According to a latest report by Merkle Inc. advertisers spend 33% of their advertising budget on Retargeting efforts.  That is a huge chunk of the budget!

According to another study, the average Click Through Rate for Display ads is 0.07%, while those for Retargeting is ten times that number i.e. 0.7%, . However, that is still dismal.  Why?  Because of the way most organizations retarget, and obviously, their approach is wrong. 

There are three major types of retargeting processes which companies perform;

  1. Retarget everybody who visited your site.  
  2. Retarget those who did not convert.
  3. Retarget only those who left items in shopping cart.

However, all these approaches still result in very low CTRs and conversions. Of course, they are better than general display ads but still dismal - unless you consider 0.7% as great CTR!

So, what is the problem?

Let’s take the three retargeting scenarios above one by one.

  1. Retarget all your visitors – You are just using spray and pray here.  There is no strategy, no intelligence used.  I have seen this in past, where agencies, on behalf of their clients, use this technique to show how good their targeting is. They do mass display advertising, which produces dismal results and then retarget those who came to the site. Of course you are now going to get better CTR because you are targeting those who have already shown interest.  But the result is still incredibly low.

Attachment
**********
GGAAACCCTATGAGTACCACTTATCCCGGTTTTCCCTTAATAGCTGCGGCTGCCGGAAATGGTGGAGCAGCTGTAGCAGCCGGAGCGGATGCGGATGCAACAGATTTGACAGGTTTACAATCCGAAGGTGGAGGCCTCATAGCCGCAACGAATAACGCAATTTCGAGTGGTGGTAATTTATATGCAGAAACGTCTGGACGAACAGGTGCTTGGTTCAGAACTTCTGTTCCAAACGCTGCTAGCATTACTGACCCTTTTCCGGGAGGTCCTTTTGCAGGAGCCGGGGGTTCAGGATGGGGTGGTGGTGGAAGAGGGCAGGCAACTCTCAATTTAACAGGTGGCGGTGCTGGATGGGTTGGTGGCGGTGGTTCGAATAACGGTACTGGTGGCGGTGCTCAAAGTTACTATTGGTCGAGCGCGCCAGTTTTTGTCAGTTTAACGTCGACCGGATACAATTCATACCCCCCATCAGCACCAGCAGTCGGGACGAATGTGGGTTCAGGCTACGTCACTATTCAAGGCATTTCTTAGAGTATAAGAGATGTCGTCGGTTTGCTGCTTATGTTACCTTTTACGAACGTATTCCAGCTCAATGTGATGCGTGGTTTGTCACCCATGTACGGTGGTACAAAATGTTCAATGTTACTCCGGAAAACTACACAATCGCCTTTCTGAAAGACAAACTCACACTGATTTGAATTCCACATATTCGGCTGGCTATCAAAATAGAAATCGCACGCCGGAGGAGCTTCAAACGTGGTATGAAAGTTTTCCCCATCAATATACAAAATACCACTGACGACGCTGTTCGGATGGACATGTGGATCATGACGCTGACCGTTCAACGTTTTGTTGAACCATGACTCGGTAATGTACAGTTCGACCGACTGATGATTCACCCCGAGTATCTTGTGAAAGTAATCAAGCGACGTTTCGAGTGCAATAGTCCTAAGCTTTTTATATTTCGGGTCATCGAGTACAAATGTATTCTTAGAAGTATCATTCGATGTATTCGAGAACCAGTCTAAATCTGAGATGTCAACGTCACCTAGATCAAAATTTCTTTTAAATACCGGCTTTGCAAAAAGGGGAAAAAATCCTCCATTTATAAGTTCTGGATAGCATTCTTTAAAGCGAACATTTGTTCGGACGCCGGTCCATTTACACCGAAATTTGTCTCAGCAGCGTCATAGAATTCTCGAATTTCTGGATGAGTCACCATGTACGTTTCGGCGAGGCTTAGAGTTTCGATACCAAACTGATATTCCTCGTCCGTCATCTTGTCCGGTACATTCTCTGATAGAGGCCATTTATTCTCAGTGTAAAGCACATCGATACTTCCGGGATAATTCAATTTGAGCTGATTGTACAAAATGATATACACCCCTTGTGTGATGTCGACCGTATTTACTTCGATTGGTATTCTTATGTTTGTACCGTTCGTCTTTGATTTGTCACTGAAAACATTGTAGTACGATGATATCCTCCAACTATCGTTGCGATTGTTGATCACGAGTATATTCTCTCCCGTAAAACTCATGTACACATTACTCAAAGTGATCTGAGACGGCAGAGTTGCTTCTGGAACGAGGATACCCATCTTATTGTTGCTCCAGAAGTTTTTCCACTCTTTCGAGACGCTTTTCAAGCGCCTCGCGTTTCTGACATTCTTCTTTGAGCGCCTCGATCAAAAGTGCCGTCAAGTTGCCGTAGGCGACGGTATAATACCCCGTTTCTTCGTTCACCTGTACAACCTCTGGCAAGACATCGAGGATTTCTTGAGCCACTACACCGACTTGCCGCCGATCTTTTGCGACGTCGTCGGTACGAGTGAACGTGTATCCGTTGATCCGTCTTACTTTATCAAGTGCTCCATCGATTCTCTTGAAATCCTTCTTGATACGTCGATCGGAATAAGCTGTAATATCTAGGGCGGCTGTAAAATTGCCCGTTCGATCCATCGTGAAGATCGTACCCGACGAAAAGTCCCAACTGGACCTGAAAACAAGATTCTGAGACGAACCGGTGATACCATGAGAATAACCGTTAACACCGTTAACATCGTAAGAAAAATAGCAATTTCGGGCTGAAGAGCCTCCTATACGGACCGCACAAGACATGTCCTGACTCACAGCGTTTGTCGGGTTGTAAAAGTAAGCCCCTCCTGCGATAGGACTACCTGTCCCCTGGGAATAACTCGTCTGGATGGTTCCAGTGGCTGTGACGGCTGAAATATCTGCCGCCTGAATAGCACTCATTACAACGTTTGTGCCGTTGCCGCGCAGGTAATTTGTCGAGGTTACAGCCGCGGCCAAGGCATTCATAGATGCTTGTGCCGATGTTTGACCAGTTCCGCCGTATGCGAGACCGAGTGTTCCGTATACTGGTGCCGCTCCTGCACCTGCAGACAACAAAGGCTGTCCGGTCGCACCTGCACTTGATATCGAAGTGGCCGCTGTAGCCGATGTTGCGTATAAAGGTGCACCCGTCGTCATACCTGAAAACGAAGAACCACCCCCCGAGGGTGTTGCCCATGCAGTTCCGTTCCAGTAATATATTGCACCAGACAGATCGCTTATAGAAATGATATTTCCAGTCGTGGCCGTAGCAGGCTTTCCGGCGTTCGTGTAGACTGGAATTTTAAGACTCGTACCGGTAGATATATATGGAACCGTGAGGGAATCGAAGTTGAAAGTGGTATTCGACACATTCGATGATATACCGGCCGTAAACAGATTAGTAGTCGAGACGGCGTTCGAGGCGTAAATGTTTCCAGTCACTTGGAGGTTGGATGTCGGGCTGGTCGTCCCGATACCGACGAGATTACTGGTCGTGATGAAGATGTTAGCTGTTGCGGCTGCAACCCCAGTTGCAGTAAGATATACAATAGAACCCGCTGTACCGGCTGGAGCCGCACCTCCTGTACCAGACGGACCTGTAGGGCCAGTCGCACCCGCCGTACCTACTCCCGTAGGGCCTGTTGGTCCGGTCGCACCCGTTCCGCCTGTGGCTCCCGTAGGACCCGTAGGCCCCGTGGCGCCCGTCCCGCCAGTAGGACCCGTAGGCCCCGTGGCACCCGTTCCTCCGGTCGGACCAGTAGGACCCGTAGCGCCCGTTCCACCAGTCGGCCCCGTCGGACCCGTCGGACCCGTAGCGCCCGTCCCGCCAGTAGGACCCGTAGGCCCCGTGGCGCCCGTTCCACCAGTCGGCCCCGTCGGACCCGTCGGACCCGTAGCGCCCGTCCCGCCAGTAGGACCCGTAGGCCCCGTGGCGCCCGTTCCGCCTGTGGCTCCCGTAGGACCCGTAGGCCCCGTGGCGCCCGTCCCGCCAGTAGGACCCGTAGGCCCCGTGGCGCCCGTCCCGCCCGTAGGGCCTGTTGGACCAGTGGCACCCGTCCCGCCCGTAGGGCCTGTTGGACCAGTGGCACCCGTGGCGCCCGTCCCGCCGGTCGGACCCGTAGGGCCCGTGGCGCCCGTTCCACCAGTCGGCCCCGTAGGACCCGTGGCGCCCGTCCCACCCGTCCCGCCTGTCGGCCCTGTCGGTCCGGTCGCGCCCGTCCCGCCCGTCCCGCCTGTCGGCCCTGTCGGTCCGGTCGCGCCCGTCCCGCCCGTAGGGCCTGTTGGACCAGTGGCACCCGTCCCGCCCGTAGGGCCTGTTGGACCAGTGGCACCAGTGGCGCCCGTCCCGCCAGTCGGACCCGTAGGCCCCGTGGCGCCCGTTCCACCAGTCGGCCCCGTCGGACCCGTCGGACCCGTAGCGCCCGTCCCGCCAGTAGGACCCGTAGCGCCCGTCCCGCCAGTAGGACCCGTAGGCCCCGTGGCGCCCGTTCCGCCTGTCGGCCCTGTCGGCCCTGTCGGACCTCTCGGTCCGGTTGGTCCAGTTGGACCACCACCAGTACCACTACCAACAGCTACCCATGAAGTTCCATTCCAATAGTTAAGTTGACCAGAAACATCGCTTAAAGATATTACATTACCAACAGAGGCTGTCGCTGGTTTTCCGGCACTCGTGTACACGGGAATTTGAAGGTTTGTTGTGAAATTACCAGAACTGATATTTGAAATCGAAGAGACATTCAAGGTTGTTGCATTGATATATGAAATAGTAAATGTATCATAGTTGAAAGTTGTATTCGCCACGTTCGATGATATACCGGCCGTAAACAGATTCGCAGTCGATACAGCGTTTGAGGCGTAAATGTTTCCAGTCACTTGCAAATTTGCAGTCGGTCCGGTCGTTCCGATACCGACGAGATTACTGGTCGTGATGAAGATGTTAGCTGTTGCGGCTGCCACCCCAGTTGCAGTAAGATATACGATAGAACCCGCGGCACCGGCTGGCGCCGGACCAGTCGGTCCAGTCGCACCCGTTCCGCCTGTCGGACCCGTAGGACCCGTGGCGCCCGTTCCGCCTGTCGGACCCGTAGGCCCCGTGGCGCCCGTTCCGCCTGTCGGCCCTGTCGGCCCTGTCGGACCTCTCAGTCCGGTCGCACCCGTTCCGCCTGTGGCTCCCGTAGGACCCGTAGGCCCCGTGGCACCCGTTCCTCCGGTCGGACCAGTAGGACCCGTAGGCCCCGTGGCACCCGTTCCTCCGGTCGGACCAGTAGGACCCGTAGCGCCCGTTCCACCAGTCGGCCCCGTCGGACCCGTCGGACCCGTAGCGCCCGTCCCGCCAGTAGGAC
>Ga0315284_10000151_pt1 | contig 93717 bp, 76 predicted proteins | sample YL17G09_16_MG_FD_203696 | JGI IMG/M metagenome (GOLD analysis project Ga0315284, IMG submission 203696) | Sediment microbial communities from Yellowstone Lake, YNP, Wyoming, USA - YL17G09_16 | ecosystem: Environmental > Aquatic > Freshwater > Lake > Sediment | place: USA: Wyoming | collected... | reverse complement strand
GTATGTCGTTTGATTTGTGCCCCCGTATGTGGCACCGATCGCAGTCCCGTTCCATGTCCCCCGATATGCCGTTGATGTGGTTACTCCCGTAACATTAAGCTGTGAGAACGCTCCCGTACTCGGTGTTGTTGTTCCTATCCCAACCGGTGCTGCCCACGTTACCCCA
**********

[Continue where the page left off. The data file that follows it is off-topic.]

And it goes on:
2. Retarget those who did not convert – Better than targeting everybody but not much.  You are still targeting those who had no intention to convert. No matter how many times you chase them they just are not interested; you are not selling what they want, and they may have just landed on your site accidentally.  To make matter worse, companies will continue to retarget them to death, and thus tarnishing their brand value. 
  3. Retarget only those who left items in the shopping cart – much better than the first two cases. Now, you are only targeting those who have taken at least some action to show that they were interested, even if they did not convert. However, there are still two problems with this approach;
    1. You don’t know the reason why someone did not convert – most companies will just show the products left in the cart in their retargeting ads.
    2. You are leaving out all those visitors who were willing to convert but did not start the checkout process.

What’s the Solution?